Walk Your Way To Health And Happiness

Einstein once said, “Look deep into nature, and then you will understand everything better.” Philosophers and scientists from Aristotle to Einstein have known throughout history that walking in nature can boost creativity.

When we walk our heart rate increases, pumping blood and oxygen into our brains. The rhythm of our feet stimulates our minds. And because walking requires little mental energy, our thoughts are free to wander in new and creative ways.

Walking, and especially walking in nature, doesn't just stimulate our creativity. According to recent research, it also makes us healthier and happier.

Yoshifumi Miyazaki of Chiba University studied the effects of nature on stress. He organized two groups of volunteers. Eighty-four of them walked in nature and eighty-four of them walked in a city. After just a 15-minute walk, the nature walkers demonstrated lower levels of stress. Their blood pressure fell by 2 percent, their heart rate decreased by 4 percent, and their levels of cortisol, a stress hormone, dropped by 16 percent. Miyazaki thinks that humans have evolved to be more relaxed in nature.

Stanford University Professor, Greg Bratman, is also researching the connection between walking in nature and health and happiness. He specifically focused on rumination, which is a cyclical focusing on negative thoughts. Most people have had the experience of getting into a negative funk. Whether we are worrying about the future or beating ourselves up over past mistakes, it isn't always easy to shake negative thoughts. According to Bratman's research, the antidote to these negative states could be simple.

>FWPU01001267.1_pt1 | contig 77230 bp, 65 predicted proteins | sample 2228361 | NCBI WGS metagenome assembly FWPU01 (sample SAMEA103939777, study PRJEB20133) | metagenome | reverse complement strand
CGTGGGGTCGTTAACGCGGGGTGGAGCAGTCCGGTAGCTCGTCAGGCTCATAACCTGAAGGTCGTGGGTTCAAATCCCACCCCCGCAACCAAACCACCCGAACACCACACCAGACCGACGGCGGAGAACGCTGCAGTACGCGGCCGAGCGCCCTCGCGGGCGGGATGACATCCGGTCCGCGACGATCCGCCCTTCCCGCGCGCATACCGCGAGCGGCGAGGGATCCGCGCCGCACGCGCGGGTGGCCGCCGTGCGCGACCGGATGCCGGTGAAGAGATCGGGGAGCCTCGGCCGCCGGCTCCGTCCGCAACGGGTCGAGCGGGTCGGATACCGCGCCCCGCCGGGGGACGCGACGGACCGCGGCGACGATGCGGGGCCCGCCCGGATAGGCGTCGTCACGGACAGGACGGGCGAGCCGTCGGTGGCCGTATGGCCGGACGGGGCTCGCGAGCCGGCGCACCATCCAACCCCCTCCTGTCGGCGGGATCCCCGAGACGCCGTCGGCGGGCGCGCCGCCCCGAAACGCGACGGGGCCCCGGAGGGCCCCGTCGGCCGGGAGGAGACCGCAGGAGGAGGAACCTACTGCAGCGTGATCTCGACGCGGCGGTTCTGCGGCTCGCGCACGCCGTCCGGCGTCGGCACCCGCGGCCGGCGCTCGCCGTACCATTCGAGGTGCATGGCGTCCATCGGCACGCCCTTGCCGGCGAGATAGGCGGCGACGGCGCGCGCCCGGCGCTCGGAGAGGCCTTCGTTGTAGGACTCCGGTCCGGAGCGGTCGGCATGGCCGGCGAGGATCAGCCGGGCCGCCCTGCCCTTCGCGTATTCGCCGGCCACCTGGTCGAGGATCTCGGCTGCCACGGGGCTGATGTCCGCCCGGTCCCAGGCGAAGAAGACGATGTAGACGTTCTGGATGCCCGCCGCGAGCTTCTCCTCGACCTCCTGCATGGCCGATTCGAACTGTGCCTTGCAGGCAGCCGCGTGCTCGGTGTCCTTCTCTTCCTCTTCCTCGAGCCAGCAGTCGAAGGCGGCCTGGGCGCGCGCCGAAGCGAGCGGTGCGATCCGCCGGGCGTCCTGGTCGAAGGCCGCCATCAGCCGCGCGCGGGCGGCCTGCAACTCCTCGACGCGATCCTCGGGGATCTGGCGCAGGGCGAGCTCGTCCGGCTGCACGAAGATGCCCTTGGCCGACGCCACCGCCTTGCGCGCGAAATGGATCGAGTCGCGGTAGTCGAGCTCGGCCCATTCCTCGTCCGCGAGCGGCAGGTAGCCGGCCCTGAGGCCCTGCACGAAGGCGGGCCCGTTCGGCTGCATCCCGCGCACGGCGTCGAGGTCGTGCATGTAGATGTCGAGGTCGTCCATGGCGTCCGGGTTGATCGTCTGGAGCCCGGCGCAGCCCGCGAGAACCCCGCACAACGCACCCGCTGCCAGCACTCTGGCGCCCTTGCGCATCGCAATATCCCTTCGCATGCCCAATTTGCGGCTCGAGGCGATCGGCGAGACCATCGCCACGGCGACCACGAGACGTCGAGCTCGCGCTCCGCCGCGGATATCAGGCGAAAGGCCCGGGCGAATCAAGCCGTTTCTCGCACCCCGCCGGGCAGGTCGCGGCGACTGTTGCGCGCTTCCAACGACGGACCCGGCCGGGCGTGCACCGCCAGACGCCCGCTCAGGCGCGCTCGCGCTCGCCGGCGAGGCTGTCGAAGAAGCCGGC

Bratman sent 38 volunteers to walk in nature and another 38 volunteers to walk in a city. Before the walk, they filled out surveys about their emotional states. Bratman also scanned the volunteersbrains to measure blood flow in the prefrontal cortex, a part of the brain associated with negative thinking. After returning from their walks, the nature-walking group reported fewer negative thoughts and their brain scans backed them up. Bratman believes that nature positively influences where we put our attention.

While most of us don't need science to tell us that nature is healing, perhaps it can nudge us to step away from our screens and spend more time outdoors.

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